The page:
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According To a New Research, Goats Can Tell When You're Happy

Apparently, dogs aren't the only domestic animals that can read our emotions. According to a new research, Not only can goats tell when people are happy, but they also prefer interacting with happy people. Via: ZME Science

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    In the first study to ever assess this on goats, researchers explain that goats can differentiate between happy and angry facial reactions, and they prefer happy ones:

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    Dr. Alan McElligott who led the study at Queen Mary University of London and is now based at the University of Roehampton, told ZME Science: "The study has important implications for how we interact with livestock and other species, because the abilities of animals to perceive human emotions might be widespread and not just limited to pets."


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    During the study, researchers showed 20 goats grey-scale pairs of unfamiliar human faces, exhibiting happy or angry emotions.

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    The team at the Buttercups Sanctuary for Goats in Kent, England reports that happy faces elicit greater interactions — goats were more likely to reach out to them and explore with their snouts. Furthermore, this was particularly prevalent when the happy faces were positioned on the right, suggesting that the goats use their left (opposite) brain hemisphere to process positive emotions. Overall, this shows just how adept goats have become at reading human body language.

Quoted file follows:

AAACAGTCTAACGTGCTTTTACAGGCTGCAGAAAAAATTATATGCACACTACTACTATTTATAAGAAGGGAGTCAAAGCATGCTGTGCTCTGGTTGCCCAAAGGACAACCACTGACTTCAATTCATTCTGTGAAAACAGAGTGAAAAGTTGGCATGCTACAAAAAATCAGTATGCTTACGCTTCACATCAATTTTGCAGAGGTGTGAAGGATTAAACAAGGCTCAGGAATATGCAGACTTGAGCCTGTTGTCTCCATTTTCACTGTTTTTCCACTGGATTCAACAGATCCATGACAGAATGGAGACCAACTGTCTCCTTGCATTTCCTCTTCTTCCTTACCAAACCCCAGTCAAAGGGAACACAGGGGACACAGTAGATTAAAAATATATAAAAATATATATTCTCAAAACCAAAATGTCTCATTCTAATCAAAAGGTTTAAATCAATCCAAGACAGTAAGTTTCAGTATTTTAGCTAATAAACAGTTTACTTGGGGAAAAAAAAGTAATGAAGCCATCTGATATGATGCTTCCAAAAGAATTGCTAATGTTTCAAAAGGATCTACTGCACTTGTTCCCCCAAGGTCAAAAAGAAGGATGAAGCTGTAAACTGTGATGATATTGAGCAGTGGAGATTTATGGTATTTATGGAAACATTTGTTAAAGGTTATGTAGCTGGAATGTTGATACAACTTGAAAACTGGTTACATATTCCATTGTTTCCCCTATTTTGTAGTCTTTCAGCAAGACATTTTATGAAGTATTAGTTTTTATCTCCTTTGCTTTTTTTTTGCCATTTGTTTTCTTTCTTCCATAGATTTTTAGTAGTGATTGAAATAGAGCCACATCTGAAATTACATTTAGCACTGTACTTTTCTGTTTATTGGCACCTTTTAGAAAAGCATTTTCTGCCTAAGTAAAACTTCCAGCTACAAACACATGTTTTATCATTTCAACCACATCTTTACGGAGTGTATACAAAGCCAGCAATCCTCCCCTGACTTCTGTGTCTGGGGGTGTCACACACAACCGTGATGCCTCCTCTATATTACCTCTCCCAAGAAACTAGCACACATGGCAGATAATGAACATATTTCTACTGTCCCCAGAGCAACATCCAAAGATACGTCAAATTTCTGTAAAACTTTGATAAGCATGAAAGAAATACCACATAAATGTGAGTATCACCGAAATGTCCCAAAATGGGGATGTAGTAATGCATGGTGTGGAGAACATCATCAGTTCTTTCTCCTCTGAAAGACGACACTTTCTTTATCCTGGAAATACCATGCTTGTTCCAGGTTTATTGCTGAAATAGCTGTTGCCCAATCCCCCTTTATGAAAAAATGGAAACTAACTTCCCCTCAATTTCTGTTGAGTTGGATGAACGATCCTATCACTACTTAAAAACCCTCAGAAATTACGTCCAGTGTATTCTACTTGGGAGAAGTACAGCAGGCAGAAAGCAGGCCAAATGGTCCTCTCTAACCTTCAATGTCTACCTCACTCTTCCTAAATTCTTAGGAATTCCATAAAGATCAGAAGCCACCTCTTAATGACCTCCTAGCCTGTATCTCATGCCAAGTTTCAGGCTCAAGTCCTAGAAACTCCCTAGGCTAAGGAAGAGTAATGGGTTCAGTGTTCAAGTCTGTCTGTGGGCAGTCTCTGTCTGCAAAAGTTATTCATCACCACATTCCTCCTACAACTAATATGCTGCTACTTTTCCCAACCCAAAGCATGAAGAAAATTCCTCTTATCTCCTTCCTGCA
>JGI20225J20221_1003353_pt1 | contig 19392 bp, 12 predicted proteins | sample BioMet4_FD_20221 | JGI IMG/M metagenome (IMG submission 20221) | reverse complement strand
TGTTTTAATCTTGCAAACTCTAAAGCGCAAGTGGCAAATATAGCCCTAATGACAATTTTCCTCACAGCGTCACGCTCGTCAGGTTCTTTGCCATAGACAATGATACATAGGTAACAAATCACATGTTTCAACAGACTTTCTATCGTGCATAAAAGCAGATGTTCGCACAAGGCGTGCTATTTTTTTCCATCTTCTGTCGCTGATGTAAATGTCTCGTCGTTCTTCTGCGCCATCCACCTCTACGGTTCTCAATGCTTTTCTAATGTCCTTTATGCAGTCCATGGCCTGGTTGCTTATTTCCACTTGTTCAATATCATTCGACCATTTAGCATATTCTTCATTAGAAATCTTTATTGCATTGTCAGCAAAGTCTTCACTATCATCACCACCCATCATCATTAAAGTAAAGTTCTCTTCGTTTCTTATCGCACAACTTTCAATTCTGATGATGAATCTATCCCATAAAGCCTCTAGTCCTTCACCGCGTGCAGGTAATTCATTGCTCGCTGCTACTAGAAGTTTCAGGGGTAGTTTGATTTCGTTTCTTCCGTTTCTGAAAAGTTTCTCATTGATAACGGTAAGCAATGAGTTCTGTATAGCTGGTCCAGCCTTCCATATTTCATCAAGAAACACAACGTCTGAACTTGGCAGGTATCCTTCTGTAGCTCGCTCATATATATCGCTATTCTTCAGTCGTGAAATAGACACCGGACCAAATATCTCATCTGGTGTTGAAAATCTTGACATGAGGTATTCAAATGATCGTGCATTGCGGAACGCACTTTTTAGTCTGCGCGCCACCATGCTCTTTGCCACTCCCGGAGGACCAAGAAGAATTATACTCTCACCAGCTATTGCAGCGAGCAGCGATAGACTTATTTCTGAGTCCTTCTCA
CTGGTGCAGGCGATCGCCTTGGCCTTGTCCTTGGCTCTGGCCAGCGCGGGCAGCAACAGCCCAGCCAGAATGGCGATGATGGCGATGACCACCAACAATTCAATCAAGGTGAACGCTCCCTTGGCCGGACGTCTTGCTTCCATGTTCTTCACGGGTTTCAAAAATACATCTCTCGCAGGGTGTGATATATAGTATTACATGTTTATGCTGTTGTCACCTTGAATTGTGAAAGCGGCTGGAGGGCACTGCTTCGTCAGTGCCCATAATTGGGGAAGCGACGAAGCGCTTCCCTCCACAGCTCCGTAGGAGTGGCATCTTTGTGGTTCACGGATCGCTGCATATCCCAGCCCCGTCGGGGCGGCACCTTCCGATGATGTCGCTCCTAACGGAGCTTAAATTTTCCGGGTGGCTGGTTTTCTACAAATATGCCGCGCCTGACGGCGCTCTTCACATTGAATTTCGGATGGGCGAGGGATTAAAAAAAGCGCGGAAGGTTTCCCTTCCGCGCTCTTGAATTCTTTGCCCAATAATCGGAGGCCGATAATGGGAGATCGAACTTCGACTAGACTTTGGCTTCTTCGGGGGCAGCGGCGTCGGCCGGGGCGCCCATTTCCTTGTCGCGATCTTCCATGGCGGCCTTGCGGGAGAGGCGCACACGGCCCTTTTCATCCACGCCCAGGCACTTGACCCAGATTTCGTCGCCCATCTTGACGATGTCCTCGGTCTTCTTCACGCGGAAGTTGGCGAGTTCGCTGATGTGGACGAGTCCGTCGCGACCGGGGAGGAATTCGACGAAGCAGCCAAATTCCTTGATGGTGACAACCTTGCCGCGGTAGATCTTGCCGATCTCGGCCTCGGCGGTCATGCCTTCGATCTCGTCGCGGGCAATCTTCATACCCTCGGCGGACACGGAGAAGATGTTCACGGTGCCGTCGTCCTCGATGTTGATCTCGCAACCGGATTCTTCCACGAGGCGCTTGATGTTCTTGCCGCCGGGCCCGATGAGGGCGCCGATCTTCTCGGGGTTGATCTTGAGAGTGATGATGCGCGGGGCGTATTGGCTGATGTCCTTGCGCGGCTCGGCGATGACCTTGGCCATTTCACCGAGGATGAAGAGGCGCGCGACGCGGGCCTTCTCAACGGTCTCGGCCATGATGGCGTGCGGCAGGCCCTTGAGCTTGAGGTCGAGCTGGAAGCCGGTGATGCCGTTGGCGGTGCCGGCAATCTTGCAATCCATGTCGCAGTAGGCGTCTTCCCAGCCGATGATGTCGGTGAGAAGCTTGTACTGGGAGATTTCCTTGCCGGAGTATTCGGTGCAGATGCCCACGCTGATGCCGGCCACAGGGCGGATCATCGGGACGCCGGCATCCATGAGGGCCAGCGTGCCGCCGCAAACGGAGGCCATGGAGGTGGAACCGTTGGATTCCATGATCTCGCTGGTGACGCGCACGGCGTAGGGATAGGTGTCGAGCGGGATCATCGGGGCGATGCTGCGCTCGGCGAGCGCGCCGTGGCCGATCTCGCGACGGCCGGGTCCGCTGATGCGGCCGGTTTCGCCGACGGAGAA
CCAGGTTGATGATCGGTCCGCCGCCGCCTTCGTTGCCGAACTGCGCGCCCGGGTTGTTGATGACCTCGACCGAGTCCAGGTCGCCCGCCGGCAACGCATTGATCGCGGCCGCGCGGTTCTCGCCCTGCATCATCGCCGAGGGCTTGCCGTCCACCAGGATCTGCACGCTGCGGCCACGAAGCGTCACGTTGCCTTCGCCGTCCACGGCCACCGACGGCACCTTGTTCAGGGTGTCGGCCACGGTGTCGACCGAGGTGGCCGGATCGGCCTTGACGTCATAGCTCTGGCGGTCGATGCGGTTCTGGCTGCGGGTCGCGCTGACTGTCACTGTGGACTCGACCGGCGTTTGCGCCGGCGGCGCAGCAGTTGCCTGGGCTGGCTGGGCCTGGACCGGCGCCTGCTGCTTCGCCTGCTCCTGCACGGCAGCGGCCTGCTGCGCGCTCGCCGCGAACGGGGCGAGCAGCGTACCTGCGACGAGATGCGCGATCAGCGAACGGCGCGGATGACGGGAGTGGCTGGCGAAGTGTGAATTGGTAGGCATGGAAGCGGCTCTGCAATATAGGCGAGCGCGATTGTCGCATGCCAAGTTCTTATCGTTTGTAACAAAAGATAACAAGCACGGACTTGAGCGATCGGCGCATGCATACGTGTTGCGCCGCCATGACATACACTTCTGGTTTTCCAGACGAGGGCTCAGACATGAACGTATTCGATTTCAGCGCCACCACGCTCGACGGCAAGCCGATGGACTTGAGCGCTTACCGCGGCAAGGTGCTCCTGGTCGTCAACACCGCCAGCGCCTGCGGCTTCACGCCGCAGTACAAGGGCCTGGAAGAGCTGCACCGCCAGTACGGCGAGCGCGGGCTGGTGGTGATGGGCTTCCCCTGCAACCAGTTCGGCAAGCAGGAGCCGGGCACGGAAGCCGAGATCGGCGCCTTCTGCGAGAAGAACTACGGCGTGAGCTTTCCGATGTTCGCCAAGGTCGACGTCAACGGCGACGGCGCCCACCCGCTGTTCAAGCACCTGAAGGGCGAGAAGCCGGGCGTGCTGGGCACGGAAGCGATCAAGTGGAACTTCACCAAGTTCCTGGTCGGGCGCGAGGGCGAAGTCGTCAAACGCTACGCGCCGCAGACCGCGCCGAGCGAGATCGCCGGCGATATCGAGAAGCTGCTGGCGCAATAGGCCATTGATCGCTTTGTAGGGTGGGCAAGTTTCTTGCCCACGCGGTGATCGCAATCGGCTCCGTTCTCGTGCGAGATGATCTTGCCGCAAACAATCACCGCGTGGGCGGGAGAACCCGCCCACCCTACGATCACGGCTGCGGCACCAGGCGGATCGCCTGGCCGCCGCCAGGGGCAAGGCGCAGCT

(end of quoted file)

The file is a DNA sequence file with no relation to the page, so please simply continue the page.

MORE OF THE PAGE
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    The first study that clearly shows goats prefer happy people:

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    First author Dr. Christian Nawroth, who worked on the study at Queen Mary University of London but is now based at Leibniz Institute for Farm Animal Biology, praises goats' ability to 'read' humans and says that while their ability was previously hinted on, this is the first study that shows goat prefer happy people: "We already knew that goats are very attuned to human body language, but we did not know how they react to different human emotional expressions, such as anger and happiness. Here, we show for the first time that goats do not only distinguish between these expressions, but they also prefer to interact with happy ones."

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